To a Cabin is an astonishing, though little-known book. Lange rarely took self-portraits. In interviews she comes across as forthright, but fully in control. She was not a person given to self-revelation. To a Cabin, and the Steep Ravine pictures, are a kind of autobiography — the only kind of autobiography we have of her. The book includes pictures taken by her long-time collaborator, Rondal Partridge. Some of the loveliest images are the ones in which she steps away from her camera and submits herself to it. We see her with her pants rolled up at the knee, her feet bare. Always there is a camera slung around her neck.
One day this winter I drove out to Steep Ravine. I’ve been to Stinson Beach dozens of times, but this was my first trip to this part of the coast. The tide was high. Huge breakers thundered against the rocks. The fog had claimed the view, as it will do. What held me there was a sense of how far out on the edge of the world I stood. Except for the sound of the waves and wind, it was silent, and I was alone.
“Freedom, the circumstances under which people, children and their parents, and their friends, feel unlocked and free.” These are the things she sought — and found in this place.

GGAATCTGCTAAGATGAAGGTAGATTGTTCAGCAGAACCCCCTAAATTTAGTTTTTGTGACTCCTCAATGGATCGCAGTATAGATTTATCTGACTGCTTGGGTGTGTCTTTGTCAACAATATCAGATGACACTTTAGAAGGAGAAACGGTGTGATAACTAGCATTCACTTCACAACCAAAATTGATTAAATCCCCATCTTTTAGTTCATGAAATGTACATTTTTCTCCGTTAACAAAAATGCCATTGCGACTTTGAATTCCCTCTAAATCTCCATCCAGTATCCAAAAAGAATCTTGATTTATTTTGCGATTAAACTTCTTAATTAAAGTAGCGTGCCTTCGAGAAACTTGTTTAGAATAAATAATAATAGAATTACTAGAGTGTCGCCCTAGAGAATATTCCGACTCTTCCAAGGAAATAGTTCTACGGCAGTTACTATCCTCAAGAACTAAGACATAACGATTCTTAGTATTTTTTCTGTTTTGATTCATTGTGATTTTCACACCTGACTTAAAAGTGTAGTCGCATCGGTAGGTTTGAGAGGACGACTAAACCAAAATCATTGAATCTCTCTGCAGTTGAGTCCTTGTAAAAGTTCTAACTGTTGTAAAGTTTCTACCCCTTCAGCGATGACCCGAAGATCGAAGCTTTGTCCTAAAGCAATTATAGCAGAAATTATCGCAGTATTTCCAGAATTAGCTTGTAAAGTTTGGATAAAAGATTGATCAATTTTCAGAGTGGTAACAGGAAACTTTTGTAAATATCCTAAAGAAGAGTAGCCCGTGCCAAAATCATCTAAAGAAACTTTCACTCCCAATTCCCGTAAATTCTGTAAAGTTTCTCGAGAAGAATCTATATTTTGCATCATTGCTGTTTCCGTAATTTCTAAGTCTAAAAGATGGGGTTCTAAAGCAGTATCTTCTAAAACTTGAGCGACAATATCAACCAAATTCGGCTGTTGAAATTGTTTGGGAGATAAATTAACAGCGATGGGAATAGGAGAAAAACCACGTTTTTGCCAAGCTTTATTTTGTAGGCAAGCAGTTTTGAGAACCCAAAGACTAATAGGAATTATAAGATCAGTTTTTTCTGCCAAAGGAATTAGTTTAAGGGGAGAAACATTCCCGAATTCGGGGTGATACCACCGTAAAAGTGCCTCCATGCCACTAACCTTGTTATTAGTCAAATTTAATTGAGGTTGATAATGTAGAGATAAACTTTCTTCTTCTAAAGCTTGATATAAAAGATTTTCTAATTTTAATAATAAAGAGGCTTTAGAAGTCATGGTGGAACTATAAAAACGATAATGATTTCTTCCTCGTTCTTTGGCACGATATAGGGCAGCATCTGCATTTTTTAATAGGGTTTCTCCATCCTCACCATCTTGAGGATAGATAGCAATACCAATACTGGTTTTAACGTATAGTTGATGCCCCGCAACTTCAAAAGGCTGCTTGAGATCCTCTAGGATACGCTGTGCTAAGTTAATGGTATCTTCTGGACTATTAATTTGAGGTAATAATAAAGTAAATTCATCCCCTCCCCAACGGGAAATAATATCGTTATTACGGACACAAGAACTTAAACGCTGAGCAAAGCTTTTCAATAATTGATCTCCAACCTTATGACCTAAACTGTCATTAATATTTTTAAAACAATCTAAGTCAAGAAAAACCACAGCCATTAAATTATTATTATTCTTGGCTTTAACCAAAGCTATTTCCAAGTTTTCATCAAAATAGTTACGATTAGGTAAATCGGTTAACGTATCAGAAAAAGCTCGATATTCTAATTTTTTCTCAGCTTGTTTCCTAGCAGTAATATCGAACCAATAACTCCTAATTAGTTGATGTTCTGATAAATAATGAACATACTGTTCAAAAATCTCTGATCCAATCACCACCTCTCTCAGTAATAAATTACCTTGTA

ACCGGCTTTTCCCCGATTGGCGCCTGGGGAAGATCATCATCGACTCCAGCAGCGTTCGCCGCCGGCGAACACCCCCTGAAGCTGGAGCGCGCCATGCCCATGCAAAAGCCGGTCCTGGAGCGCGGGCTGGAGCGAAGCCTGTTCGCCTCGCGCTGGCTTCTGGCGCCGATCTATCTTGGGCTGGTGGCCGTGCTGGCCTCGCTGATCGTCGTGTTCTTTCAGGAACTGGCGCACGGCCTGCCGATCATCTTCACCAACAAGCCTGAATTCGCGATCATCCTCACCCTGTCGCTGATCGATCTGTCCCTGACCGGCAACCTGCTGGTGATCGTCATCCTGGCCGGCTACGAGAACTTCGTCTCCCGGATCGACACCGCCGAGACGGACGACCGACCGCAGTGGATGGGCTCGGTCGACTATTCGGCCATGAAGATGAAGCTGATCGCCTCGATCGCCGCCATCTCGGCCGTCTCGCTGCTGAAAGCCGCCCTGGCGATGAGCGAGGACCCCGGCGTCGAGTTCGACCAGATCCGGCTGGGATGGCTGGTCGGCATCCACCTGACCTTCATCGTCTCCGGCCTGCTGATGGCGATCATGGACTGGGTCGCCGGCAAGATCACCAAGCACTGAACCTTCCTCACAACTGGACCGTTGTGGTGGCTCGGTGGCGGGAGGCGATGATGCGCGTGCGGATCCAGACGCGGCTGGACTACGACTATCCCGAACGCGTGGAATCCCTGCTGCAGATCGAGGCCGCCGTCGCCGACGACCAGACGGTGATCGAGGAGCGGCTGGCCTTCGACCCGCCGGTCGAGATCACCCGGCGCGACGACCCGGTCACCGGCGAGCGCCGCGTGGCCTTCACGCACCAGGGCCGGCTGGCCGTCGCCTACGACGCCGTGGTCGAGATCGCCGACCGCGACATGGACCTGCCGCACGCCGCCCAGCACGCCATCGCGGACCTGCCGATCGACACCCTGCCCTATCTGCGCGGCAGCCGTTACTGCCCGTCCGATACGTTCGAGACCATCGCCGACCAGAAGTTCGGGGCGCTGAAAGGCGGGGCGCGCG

In the stillness of a winter day, I thought about how a photograph can pull you back to a place and also back to your truest self. In that moment I could see Marin as it was a hundred years ago, when houses were few and far between. I could see it as it had been in 1964, the last year Lange had come here with her family. It was easy to image the sense of freedom she felt here. It was easy because it was the same freedom I felt. After years of searching, she’d brought me to a place as beautiful as it is timeless, a place where I could feel the shadow of something that was nearly lost but survived after all.
Dip more into the world of Dorothea Lange with Jazmine’s novel The Bohemians (April 2021), imaging the friendship between the photographer and her Chinese American assistant in 1920s San Francisco.
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Jasmin Darznik is a New York Times bestselling author. Her debut novel, Song of a Captive Bird, was a New York Times Book Review “Editors’ Choice” book and a Los Angeles Times bestseller. Darznik is also the author of The Good Daughter: A Memoir of My Mother’s Hidden Life. Her books have been published in seventeen countries and her essays have appeared in the New York Times, Washington Post, and Los Angeles Times, among others. Darznik was born in Iran and came to America when she was five years old. She holds an MFA in fiction from Bennington College, a J.D. from the University of California, and a Ph.D. in English from Princeton University. Now a professor of English and creative writing at California College of the Arts, she lives in the San Francisco Bay Area with her family.